To understand it even more deeply, I must tell you that the CD came from my mother's car.  

There are pieces of her everywhere, but the pieces still aren't enough.  I miss her so deeply.  I long to hear her voice.  Just to talk to her.  Nothing fancy.  Just to be in her presence and have a moment.  I hope one day, once the grief thins out a little, that these pieces she left behind will sustain me.  Until then, this song really says it all.  And I can't help but think God left it behind for me to hear.

Thursday, May 3, 2012

Seeing the Good...

When my kids hear me coughing, they both ask me the same question.  "Are you okay, Mama?"

My husband hears the bark, and he asks, "Are you getting sick?"

If my mom ever heard me congested in my nose over the phone, long before the first cough, she would say, "You know that always goes straight to your chest... what are you taking for it?  You need to rest.  Your bathrooms can wait."

See, that's the difference.  Not that my kids and husband aren't concerned about me being under the weather, because they obviously are.  But my Mama, well, she knew the pattern.  She watched the pattern develop.

I remember standing in our red kitchen on Croydon Road in Montgomery, Alabama in what had to have been the early 80's.  Oh, if you could have seen our red kitchen!  Red laminate counter tops, and this funky wall paper with little 70's inspired flowers (if my memory serves me right) complete with brown tile floor and cabinets.  Fantastic!  She would pull that little glass prescription bottle out of the cabinet beside the refrigerator... that was back when everything came in a glass bottle.  Apple juice, cokes in the machine, and cough syrup.  She would retrieve a metal spoon from the drawer and pour the bright yellow syrup out, and I could taste it in my mouth before my tongue ever touched it.  Still can today.  "This is the only thing we've found that really helps your cough, so let's take it," she would reply when I asked why oh why I had to take that nasty stuff!

And she was right.  She was always right.  Like when she would put those nasty nose drops in my nostrils to open up my sinuses.  And when she warmed the olive oil over the stove, poured it in the canal of a very sore ear, and stuffed it with cotton.  Like when she would give me a cold rag to lay over my forehead when I had a high fever.  She always knew what would make me feel better from the very time I was born.  If she was ever unsure, I never knew it.

Just a matter of years ago, I would laugh at her concern for me when I was sick.  "Mama, I am fine... I know what to do.  I've got two of my own now, and I know how to take care of a sick person, even if it's me."  Oh to go back and tell myself to shut up.  To drink it in.  To bathe in her concern and love and knowledge without trying to prove my independence.

I have been sick since Friday.  Really down for the count since Sunday, the day that marked my first full week without her presence here on earth.  All these images have been flashing in my mind of her, of that last week, of the parts of death that I never knew existed, the things that seem so unfair and cruel.  They just flash in the most uncontrollable way at any given moment of the day.  And it's not the way I want to remember her.  And so I have been a little blue, wondering when they day those last not so pleasant experiences would fade and I would have the sweet memories.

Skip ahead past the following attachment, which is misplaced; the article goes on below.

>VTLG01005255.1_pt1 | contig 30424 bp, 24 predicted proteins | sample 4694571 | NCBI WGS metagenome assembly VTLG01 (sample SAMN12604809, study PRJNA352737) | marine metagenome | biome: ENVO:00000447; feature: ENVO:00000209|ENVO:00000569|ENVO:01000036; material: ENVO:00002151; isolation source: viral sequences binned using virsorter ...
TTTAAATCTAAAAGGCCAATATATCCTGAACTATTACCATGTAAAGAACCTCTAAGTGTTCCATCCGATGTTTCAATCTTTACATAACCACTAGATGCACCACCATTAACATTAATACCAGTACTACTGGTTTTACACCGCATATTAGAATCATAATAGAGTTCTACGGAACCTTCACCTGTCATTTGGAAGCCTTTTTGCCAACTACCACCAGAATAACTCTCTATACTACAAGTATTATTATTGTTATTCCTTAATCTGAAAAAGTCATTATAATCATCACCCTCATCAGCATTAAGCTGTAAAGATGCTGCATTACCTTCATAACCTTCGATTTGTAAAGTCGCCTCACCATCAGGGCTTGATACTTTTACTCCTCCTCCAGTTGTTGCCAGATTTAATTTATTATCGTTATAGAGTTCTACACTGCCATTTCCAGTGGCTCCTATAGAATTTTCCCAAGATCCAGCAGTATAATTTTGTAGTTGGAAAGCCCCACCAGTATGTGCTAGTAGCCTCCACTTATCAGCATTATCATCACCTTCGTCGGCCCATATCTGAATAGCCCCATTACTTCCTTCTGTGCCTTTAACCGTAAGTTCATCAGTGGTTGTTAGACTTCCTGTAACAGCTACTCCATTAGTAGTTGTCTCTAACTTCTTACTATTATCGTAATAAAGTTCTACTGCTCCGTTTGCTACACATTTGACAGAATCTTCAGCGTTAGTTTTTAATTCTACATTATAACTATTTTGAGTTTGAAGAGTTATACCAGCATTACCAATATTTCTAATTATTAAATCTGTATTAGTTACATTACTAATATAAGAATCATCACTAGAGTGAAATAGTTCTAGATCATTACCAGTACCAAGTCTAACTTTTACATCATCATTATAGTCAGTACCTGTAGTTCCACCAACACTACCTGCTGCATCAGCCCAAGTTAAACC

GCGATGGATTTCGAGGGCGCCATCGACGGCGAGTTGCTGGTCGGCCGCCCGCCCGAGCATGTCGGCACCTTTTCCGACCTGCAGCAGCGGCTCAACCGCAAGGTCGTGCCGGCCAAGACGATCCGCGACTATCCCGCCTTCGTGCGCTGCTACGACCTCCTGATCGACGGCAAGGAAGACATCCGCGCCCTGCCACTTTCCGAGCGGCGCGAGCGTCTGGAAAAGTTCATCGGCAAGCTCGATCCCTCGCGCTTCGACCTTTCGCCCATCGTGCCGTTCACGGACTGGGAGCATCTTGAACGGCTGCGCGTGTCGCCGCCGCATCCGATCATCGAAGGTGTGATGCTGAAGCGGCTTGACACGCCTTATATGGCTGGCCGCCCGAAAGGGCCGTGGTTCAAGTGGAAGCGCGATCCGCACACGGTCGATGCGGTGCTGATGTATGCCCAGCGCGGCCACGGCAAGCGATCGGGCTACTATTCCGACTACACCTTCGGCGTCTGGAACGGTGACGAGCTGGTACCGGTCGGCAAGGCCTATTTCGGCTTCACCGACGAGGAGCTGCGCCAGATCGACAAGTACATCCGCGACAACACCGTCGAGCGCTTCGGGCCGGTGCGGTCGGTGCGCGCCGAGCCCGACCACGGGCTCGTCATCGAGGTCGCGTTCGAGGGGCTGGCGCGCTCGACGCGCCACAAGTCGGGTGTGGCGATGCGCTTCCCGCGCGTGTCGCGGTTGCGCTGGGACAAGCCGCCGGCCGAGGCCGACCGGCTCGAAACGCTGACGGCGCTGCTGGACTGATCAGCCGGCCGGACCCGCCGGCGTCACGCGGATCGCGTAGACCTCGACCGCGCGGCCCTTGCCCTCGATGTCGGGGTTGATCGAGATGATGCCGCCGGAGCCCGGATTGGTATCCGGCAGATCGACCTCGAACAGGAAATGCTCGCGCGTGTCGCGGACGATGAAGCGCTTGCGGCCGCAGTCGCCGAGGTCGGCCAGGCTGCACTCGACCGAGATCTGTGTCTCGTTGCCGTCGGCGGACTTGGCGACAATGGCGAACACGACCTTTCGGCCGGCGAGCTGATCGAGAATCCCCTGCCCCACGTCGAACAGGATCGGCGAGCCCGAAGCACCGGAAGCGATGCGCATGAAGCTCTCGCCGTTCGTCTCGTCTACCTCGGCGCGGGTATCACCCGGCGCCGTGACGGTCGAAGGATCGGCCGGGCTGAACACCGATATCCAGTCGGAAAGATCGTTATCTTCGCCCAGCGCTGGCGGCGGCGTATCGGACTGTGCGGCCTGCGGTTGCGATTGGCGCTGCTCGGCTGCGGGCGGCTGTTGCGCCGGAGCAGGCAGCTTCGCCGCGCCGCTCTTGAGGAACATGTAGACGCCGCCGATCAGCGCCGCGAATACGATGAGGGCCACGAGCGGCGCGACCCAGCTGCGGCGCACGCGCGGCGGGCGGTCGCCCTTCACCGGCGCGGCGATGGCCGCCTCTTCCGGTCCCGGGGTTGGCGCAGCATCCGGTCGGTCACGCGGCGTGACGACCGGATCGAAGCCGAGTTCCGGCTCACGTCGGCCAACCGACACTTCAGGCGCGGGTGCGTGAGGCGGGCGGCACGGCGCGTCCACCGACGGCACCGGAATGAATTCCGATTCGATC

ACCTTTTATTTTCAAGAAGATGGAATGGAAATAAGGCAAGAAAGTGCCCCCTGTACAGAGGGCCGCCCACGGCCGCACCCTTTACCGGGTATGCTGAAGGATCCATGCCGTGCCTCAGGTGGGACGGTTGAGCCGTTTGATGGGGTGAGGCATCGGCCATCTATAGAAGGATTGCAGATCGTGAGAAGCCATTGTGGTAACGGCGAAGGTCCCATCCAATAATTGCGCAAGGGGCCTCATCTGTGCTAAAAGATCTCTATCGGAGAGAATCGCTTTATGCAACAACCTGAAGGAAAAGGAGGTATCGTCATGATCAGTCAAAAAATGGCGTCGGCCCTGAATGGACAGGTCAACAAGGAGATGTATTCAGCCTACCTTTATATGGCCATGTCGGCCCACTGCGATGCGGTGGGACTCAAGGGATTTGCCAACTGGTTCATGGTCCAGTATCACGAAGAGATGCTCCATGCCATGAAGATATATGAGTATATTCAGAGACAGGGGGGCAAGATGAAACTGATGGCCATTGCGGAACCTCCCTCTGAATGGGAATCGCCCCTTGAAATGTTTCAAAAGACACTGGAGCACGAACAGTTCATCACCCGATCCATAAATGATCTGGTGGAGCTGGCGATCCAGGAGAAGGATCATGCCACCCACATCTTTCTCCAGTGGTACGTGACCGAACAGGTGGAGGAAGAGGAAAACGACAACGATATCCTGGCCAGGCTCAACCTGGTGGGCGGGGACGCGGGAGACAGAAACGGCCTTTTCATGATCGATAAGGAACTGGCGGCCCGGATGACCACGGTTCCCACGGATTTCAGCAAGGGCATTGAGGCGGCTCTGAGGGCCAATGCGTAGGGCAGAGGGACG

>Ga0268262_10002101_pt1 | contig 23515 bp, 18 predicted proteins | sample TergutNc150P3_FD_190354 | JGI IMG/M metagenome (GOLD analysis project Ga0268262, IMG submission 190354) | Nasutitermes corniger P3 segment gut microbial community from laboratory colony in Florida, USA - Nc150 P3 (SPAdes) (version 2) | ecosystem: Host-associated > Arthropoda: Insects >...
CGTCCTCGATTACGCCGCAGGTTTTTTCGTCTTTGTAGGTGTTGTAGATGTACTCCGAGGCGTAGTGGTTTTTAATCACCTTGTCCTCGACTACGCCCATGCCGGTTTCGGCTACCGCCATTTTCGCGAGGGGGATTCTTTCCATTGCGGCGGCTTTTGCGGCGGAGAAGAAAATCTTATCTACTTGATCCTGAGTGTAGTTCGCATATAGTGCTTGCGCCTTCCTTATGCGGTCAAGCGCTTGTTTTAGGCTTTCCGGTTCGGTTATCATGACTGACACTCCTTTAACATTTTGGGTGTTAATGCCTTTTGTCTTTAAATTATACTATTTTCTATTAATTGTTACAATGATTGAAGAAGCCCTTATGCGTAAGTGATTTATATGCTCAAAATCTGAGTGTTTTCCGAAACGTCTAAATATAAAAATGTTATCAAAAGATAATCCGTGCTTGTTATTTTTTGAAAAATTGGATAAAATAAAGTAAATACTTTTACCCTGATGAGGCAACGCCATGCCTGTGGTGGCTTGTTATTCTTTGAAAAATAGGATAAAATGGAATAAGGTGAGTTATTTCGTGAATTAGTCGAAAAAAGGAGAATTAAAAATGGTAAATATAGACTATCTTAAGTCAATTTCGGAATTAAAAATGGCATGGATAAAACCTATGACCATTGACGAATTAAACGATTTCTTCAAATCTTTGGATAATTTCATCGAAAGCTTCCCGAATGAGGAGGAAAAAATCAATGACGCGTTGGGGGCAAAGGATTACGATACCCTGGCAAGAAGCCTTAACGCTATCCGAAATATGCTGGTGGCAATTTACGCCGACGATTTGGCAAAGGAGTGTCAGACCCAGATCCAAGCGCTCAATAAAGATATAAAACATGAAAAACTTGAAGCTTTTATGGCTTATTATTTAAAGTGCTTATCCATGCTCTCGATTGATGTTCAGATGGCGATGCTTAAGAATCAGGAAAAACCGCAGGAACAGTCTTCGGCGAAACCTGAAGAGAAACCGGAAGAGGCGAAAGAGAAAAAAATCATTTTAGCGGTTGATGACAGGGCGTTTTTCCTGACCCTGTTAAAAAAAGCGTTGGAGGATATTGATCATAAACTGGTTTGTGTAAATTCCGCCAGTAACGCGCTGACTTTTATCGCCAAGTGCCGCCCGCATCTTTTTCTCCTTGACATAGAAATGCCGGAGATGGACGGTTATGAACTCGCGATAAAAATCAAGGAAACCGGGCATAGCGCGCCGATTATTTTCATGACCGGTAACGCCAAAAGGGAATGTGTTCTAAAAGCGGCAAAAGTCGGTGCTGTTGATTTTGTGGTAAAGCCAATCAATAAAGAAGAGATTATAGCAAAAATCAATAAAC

On Tuesday, I cried out to God in total and complete fatigue, with muscles so sore from coughing I didn't want to move, "I know you promise all things work for the good, but how is this gonna work for the good?  I just want to feel better!"  Yesterday, as I sat in the little grey room of the doctor's office alone, all these memories began to flood my mind... of the cough syrup, the cold rags, the calamine lotion when I had the nastiest case of chicken pox, the way she knew I had strep by my weird throwing up I would do, the way she took care of me when I needed her.  And I sat there and cried.  I miss her so deeply.  I miss her in a way that can never be undone.  I hear all the suggestions, I understand that she's in a better place, but I still miss my Mama, and I think I will until the day I join her in heaven.

Just now, as I have typed these words, I see the good from the bronchitis.  I feel the good.  I have these beautiful memories flooding my brain of her taking care of me instead of me taking care of her.  These precious times when I was her daughter, and she simply did what she always did so well... take care of me.

Thank you, Jesus, for promises that are always true.  Thank You for not giving up on me in my stubbornness and years of running from You.  Thank You for pulling me back in Your perfect timing.  Thank You for dying for me, for her, for all of us, so that I am assured to see her again in a place where neither one us will have to take care of each other.  In You Precious Name, I pray... Amen.

And we know that all things God works for the good of those who love him, who have been called according to his purpose.  {Romans 8:28}

Do not let your hearts be troubled.  Trust in God; trust also in me.  In my Father's house are many rooms; if it were not so, I would have told you.  I am going there to prepare a place for you.  And if I go and prepare a place for you, I will come back and take you to be with me that you may also be where I am.  You know the way to the place I am going.  {John 14:1-4}

"Then you will call upon me and come and pray to me, and I will listen to you.  You will seek me and find me when you seek me with all your heart.  I will be found by you," declares the LORD, "and will bring you back from captivity.  I will gather you from all the nations and places where I have banished you," declares the LORD, "and will bring you back to the place from which I carried you into exile."  {Jeremiah 29:12-14}